This would be great to do in a staff meeting as many want to be the advocator only and forget the rest.
That’s a comment somebody put in the chat window. Yes, you are correct. People are really good at advocating. People are not good at inquiry. That might be the harder skill, and again, you need to pause and be purposeful about it. There are lots and lots of questions here. We could have such a great conversation. Do you want to stay on for two more hours? These are great. What was the book that I recommended earlier? The book is the Fifth Discipline. And it was on the bestseller list for about a decade in the 1990s. Peter Senge is the author of that book and it is a tremendous piece of work and it introduces a body of knowledge known as organizational learning theory. What would it look like in our organization if we made learning our differentiator and our point of competitive advantage and our source of value? What does it look like when we are learning together? When we purposefully step into a learning journey? And he talks a lot about this idea of advocacy and inquiry.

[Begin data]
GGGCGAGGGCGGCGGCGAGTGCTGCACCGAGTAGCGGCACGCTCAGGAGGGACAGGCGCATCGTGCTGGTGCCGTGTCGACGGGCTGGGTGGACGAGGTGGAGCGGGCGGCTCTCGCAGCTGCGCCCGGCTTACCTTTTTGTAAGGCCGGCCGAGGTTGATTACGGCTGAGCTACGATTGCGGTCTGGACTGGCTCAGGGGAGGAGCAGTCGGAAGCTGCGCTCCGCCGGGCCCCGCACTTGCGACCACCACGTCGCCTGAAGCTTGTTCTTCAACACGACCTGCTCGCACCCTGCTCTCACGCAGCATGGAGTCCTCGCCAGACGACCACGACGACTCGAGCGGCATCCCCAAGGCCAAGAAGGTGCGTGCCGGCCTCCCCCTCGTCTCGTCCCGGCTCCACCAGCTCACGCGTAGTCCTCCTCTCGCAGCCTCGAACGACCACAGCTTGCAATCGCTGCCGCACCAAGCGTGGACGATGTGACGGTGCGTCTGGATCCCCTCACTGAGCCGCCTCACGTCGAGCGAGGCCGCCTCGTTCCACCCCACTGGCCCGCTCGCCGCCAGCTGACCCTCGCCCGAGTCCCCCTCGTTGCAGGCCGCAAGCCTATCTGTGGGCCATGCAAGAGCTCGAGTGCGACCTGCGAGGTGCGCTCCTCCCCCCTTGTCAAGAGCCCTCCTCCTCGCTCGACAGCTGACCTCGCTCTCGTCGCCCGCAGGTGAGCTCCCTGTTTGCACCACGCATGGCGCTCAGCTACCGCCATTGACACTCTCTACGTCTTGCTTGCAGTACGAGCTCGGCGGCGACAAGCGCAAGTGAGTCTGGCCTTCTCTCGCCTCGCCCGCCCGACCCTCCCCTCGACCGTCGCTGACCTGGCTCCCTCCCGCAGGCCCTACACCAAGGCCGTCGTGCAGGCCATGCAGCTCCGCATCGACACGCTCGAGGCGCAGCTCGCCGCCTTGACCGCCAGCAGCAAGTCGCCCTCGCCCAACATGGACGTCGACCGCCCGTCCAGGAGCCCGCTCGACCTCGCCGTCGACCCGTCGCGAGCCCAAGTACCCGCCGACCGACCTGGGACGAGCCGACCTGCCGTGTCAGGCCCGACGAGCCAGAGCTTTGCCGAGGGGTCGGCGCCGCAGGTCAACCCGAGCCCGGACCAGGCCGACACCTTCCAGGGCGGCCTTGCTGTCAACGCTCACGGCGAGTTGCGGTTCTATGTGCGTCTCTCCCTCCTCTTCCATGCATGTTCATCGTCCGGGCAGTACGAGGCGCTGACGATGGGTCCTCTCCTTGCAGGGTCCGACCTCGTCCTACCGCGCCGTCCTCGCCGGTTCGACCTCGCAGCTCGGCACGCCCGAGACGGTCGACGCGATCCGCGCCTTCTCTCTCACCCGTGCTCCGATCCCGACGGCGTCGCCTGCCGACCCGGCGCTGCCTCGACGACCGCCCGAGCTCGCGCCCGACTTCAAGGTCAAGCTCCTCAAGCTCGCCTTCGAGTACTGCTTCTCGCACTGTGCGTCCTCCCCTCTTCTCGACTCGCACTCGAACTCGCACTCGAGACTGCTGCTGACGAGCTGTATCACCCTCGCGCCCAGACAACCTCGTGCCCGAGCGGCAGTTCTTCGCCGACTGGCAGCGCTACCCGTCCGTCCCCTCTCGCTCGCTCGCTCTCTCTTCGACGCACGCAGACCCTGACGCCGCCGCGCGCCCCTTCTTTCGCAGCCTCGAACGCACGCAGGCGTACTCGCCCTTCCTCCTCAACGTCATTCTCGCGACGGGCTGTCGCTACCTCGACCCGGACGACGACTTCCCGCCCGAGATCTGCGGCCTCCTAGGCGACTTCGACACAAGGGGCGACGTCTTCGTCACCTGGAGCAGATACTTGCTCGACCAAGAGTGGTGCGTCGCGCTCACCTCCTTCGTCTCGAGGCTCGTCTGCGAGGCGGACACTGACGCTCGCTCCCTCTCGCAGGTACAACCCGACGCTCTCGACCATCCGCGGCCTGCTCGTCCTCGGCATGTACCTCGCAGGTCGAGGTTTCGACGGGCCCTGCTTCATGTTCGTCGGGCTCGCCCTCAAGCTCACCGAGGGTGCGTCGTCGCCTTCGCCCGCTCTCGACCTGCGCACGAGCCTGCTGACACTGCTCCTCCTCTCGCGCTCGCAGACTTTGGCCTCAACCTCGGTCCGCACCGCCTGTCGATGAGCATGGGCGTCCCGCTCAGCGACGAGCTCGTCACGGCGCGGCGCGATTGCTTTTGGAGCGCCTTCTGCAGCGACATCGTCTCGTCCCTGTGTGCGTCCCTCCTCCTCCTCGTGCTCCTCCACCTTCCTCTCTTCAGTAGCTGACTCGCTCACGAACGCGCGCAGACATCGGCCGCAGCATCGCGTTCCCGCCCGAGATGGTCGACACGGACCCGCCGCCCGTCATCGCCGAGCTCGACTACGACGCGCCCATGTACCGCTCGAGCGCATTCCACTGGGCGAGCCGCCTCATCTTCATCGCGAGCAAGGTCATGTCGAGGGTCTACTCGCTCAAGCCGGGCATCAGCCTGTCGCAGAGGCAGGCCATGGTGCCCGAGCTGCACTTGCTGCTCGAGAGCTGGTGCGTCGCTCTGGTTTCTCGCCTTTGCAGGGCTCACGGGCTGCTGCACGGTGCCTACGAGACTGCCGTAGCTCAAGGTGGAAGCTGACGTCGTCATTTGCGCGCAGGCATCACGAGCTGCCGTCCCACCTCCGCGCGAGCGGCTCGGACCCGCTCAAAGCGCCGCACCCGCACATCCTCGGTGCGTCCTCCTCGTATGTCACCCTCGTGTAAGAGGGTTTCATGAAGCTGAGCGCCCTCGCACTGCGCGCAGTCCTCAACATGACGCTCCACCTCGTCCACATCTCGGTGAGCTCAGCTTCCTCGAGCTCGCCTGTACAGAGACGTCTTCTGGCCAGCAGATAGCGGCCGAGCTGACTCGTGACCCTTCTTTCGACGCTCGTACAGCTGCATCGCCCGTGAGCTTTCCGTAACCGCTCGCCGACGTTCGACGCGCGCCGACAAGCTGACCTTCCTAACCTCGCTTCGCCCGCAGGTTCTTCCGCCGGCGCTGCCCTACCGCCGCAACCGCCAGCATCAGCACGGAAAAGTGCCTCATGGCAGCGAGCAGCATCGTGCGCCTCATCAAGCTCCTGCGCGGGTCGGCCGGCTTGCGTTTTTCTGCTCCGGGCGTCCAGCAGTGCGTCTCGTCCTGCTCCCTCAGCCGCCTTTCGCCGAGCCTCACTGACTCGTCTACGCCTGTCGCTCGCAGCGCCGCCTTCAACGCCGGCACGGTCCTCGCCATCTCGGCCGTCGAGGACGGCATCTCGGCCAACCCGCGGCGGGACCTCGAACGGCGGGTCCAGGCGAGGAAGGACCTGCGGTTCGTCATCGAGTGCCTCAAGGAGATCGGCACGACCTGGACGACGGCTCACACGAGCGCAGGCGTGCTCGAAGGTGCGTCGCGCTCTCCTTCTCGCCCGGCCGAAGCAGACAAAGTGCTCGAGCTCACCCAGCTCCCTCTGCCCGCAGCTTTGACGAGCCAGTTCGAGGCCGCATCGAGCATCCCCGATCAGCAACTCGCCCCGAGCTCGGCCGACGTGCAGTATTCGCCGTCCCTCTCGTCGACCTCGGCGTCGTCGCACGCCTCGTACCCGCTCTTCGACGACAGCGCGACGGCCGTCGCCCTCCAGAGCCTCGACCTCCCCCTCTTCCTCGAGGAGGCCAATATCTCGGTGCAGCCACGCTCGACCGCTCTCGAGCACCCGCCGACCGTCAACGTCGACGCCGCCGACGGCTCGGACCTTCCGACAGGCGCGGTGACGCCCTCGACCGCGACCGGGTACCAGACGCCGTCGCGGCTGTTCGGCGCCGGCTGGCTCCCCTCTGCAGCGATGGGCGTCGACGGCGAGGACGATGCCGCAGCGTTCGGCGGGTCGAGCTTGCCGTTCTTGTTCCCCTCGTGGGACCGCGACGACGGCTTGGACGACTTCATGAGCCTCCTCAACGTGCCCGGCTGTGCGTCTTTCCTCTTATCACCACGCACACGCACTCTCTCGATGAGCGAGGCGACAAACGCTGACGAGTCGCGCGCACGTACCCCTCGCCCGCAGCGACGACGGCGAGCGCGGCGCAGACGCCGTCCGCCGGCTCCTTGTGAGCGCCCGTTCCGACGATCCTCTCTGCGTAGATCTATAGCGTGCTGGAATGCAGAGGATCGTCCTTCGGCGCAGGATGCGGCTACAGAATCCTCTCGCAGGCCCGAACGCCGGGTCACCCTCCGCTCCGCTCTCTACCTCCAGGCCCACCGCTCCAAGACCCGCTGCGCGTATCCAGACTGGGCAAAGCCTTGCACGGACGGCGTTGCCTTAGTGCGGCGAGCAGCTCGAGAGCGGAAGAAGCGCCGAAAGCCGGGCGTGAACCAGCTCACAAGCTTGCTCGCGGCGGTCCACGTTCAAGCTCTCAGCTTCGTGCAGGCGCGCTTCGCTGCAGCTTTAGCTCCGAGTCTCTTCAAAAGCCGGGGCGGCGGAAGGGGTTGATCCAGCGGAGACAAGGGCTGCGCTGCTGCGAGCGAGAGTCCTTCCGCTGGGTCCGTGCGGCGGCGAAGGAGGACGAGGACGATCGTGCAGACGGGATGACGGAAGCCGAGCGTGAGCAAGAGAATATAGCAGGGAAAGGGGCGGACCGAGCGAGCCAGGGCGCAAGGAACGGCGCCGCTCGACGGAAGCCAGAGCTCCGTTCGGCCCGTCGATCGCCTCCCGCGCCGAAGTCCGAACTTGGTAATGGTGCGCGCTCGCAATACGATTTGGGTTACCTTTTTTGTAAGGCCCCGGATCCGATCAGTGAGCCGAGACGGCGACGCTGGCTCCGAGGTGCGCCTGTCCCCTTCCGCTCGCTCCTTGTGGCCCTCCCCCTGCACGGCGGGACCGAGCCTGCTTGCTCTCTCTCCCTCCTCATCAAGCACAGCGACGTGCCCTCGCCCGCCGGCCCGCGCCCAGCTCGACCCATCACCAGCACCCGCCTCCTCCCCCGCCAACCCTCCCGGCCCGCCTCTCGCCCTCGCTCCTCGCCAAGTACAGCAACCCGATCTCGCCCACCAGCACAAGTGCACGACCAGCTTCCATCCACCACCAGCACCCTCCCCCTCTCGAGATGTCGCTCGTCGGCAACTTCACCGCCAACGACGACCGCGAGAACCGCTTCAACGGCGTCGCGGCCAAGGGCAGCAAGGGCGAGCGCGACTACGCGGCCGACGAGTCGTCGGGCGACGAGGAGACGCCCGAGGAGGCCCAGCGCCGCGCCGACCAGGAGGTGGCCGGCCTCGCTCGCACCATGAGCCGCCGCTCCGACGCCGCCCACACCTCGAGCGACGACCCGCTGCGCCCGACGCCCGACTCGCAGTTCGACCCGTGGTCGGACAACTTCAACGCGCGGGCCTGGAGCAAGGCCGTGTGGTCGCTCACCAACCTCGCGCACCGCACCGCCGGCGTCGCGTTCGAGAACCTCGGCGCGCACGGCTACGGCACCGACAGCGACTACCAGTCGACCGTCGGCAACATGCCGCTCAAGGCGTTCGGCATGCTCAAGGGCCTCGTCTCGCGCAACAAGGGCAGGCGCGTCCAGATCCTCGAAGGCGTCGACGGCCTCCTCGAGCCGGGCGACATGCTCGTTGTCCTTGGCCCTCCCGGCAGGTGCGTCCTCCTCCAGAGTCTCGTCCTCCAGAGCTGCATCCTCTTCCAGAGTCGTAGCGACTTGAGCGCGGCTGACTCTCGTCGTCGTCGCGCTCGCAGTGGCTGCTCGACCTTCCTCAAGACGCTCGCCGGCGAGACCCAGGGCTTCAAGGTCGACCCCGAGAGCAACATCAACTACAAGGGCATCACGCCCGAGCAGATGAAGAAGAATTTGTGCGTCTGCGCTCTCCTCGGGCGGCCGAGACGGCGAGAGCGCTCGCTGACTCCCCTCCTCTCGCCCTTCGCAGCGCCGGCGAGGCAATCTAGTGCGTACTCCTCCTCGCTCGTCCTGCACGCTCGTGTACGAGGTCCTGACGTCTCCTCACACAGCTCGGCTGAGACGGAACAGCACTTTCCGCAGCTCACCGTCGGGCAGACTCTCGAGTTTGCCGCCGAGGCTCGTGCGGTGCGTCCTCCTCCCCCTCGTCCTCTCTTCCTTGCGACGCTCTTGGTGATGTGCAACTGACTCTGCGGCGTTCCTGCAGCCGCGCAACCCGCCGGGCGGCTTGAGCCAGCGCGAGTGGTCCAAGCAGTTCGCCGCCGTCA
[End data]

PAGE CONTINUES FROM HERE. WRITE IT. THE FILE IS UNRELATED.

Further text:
Somebody wrote, when one makes an inquiry as to how one person came to a particular conclusion, sometimes it could be perceived as debating. Yes, you’re right. And that is why I think we need this larger shared understanding that we are having a different kind of discourse here. And, what I shared with you a few minutes ago about debate versus discussion versus dialogue, I even find it helpful to share that with people and by introducing that language you give them a way of thinking about different kinds of discourse and you can invite them into a different form of discourse. And once you do that, then when you start using those inquiry statements it’s not perceived as threatening. It’s perceived as this is mutual learning. And this is collaboration and my role on the team is to begin sharing my assumptions and some mental models just as you will so that we can begin creating something new.